I'm not restricted to roads and driving in Google My Maps. Use the Walking transportation mode, plot your points and My Maps will suggest a route on trails such as this one in the high country of the Sawtooth Mountains of Idaho between Stanley Lake and Sawtooth Lake.
  • Transportation mode –

    You can designate the means by which you will be traveling when charting a layer with directions. Using the driving mode will, of course, use driveable roads.  If you will be traveling on hiking trails, My Maps can plot routes on those too!  Keep in mind however, a layer cannot have a combination of modes so if you will be driving from one location to another and then getting on a trail and hiking from there, put the driving portion on one layer and the hiking portion on another.  There is also a biking mode which will not chart a route on non-biking roads like interstate highways.

  • Add a photo –

    You can also attach a photo to a marker, perhaps a good way to remind you of what you’ll see when you get to that spot. Click on a marker, click the little camera icon and you will be given an option on where to find the image to attach.

Where is my map?

So you’ve spent some time and made a nice custom map which will show your photo locations, maybe attached notes about those, show routes to get to your places, have photos attached to the markers, all kinds of information about your trip.  First, where is it and do you need to save it?  No, fortunately as you work, your map is being saved as you go on your Google Drive.  (Again, that similar naming thing… Don’t confuse Google Drive as a driving program.  It is a cloud storage spot where your Google created things are stored online.  Find it here – https://drive.google.com/drive/my-drive What you see here will be specific to you so it is safely stored and secure.  What is also nice is any other device you have where you can access your Google account will have the map available.  So, create it on your computer and it will also be available on your mobile devices or from any other device that can access the web.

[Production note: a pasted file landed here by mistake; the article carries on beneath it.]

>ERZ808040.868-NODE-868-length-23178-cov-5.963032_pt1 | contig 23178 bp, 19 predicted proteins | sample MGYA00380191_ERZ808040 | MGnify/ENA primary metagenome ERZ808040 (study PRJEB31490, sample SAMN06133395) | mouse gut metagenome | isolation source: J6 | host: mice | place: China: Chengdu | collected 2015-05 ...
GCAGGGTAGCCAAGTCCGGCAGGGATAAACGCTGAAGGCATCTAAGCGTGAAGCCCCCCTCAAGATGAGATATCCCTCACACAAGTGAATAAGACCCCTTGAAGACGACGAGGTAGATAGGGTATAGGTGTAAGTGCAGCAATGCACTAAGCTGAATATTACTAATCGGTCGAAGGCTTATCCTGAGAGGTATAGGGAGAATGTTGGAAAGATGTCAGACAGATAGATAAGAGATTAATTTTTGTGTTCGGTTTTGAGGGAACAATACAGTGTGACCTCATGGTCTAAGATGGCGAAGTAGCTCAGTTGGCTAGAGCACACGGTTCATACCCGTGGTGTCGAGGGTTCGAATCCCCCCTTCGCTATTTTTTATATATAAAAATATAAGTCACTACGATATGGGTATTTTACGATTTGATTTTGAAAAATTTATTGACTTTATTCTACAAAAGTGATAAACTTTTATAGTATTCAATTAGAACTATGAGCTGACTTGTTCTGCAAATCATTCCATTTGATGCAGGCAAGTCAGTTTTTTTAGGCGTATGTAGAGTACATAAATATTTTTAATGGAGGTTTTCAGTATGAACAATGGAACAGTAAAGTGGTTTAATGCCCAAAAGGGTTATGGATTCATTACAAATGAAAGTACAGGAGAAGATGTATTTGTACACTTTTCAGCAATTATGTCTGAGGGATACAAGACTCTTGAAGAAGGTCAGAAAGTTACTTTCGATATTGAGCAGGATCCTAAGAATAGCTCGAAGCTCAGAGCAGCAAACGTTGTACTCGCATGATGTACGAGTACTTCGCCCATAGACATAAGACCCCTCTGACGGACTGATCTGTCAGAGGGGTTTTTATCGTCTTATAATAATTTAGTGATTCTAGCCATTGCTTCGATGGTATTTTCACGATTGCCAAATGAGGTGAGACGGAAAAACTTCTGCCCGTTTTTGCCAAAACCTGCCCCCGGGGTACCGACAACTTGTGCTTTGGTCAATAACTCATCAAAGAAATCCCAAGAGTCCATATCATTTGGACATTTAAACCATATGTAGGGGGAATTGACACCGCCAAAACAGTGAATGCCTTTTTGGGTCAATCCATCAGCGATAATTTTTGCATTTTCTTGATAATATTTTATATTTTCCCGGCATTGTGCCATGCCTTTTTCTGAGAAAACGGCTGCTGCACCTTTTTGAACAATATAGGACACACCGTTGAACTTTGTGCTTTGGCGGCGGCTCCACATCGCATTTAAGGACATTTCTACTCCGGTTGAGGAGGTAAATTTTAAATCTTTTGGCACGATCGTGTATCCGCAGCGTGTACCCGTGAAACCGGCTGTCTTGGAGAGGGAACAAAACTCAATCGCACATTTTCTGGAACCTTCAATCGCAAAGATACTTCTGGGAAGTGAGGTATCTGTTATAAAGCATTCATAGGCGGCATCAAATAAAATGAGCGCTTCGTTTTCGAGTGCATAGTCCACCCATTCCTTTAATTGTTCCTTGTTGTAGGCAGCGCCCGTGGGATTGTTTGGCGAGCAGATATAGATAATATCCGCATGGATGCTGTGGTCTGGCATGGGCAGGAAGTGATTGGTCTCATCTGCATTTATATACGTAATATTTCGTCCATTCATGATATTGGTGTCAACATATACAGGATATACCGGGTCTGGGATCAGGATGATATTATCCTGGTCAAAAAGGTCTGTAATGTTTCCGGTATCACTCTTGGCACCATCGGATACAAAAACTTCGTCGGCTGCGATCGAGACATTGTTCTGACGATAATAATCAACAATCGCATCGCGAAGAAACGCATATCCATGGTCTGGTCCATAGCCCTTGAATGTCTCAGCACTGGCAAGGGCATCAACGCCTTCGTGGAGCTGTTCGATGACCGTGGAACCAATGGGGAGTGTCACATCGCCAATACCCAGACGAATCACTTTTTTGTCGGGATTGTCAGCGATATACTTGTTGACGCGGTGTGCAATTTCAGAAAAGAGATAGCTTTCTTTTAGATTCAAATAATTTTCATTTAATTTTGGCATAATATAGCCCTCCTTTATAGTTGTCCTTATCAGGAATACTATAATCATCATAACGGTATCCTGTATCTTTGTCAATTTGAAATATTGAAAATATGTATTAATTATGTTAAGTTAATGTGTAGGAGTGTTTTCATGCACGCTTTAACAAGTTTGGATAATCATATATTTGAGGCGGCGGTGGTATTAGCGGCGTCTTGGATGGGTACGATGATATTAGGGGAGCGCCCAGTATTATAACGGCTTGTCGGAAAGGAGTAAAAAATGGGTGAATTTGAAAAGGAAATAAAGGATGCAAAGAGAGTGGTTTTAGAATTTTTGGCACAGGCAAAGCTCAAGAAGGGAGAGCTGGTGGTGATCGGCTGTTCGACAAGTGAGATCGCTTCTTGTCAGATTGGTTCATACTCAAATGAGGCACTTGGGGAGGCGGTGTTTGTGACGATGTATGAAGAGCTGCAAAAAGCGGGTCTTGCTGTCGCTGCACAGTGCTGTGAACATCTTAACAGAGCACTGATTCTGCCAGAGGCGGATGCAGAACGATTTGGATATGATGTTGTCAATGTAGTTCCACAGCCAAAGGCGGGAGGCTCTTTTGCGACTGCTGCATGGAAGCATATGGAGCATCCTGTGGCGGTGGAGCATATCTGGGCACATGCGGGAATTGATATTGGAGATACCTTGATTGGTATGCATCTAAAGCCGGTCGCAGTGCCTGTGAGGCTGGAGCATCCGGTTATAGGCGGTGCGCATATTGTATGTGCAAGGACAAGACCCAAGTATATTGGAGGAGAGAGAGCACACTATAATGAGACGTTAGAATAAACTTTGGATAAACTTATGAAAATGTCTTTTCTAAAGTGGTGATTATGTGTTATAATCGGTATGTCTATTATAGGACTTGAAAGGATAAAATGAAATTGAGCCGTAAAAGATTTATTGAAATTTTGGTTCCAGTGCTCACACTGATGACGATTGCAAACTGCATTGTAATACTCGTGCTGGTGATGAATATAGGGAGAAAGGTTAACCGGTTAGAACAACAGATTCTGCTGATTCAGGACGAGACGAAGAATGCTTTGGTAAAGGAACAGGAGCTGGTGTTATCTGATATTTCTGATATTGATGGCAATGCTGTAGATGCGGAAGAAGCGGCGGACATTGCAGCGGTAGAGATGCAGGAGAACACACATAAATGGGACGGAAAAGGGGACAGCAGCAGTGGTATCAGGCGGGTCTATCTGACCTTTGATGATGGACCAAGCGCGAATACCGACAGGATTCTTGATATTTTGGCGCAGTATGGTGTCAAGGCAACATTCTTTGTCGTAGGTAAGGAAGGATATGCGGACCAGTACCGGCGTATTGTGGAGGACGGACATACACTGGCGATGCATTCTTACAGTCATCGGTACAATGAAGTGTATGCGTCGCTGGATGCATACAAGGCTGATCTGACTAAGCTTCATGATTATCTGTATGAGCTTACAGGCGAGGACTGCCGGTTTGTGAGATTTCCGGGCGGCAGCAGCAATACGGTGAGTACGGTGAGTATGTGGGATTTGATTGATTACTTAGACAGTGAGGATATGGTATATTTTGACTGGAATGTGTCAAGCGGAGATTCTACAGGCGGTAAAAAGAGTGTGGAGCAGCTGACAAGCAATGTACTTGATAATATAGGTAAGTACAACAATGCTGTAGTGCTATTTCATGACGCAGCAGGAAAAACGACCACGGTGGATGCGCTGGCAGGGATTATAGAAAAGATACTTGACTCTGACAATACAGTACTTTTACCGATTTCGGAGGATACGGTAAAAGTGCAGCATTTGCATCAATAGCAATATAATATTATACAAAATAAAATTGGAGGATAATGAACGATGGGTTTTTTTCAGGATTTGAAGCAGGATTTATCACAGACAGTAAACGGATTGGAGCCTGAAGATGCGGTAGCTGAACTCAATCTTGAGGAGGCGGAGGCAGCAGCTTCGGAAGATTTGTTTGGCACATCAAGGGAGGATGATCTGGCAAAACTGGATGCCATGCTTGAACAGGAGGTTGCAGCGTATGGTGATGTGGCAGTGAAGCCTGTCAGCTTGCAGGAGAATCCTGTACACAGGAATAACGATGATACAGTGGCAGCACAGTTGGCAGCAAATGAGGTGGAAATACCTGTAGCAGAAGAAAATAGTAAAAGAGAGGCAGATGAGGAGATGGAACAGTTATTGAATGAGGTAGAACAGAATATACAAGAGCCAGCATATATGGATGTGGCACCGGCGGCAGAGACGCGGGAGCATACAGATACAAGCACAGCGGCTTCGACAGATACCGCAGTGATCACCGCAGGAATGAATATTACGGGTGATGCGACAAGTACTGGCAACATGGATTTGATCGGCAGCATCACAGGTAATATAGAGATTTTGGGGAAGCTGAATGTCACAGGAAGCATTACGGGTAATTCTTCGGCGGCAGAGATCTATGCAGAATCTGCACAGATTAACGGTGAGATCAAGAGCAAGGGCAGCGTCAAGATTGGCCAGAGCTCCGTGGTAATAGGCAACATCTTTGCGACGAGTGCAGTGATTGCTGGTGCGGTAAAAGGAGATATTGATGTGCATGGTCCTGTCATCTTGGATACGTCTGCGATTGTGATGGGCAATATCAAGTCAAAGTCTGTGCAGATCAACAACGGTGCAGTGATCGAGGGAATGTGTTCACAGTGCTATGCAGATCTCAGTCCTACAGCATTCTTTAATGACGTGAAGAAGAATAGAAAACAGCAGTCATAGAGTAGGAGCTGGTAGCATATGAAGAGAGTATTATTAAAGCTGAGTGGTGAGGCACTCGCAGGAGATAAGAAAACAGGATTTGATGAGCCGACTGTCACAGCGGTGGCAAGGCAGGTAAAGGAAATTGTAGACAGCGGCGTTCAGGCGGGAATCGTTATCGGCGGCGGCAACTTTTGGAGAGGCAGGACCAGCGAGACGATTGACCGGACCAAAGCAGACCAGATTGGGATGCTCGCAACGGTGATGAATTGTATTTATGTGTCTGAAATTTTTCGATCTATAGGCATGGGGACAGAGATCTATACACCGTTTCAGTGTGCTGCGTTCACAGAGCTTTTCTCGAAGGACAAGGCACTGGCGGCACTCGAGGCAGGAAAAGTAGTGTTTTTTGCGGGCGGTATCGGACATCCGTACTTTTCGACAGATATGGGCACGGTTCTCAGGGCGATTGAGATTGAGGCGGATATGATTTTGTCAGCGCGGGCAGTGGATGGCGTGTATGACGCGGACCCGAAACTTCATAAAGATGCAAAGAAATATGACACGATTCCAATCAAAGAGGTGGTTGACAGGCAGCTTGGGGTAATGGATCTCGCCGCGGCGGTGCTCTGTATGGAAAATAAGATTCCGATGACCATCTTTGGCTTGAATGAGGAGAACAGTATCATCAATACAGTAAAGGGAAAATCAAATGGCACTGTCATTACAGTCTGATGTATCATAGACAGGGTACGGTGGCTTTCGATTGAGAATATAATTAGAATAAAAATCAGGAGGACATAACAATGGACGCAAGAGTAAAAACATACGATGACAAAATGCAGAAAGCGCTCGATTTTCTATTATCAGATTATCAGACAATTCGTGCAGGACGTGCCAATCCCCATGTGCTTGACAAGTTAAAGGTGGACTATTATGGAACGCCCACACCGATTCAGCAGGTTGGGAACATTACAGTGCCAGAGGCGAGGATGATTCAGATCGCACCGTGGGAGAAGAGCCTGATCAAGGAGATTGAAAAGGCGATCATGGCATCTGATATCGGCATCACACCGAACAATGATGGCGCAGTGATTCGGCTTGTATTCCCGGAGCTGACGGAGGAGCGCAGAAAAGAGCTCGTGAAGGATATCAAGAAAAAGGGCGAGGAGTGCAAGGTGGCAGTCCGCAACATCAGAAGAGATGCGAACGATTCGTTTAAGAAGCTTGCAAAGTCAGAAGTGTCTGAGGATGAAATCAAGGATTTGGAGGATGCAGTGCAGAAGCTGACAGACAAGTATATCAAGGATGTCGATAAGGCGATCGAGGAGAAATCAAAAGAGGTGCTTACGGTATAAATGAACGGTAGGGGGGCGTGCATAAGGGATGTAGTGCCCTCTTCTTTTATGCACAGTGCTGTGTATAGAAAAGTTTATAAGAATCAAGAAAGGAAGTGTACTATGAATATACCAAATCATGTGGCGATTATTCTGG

How else can you use your custom My Map?

There are lots of ways to share your finished map. In addition to deciding who can see it, you can also decide if they have just View or Edit privileges. This can be a great way to collaborate with others planning a trip and creating a map.

Here are some ways you can use your map and how to access it:

  • View it in the My Maps Program

    Go to the My Maps site on your computer, likely how you created it. You can view and edit it when you are logged into your Google Account.

  • Share it

You will see a Share menu item in the column at the right of the Editing screen. Click it and you will have some options.  You will have a link you can share with others so they can see the map.  You can also change whether those you’ve shared it with can only view it orcan also edit it.  Shared edit access if a great feature when you have several people collaborating on a map.  You can even make the map public on the web for anyone to see.  Or, you can restrict access only to invited people.  You can also share the link on various Social Media sites if you like: Gmail, Google+, Facebook. Or Twitter.  Check out the various options on this menu to tune the way people can view and interact with the map.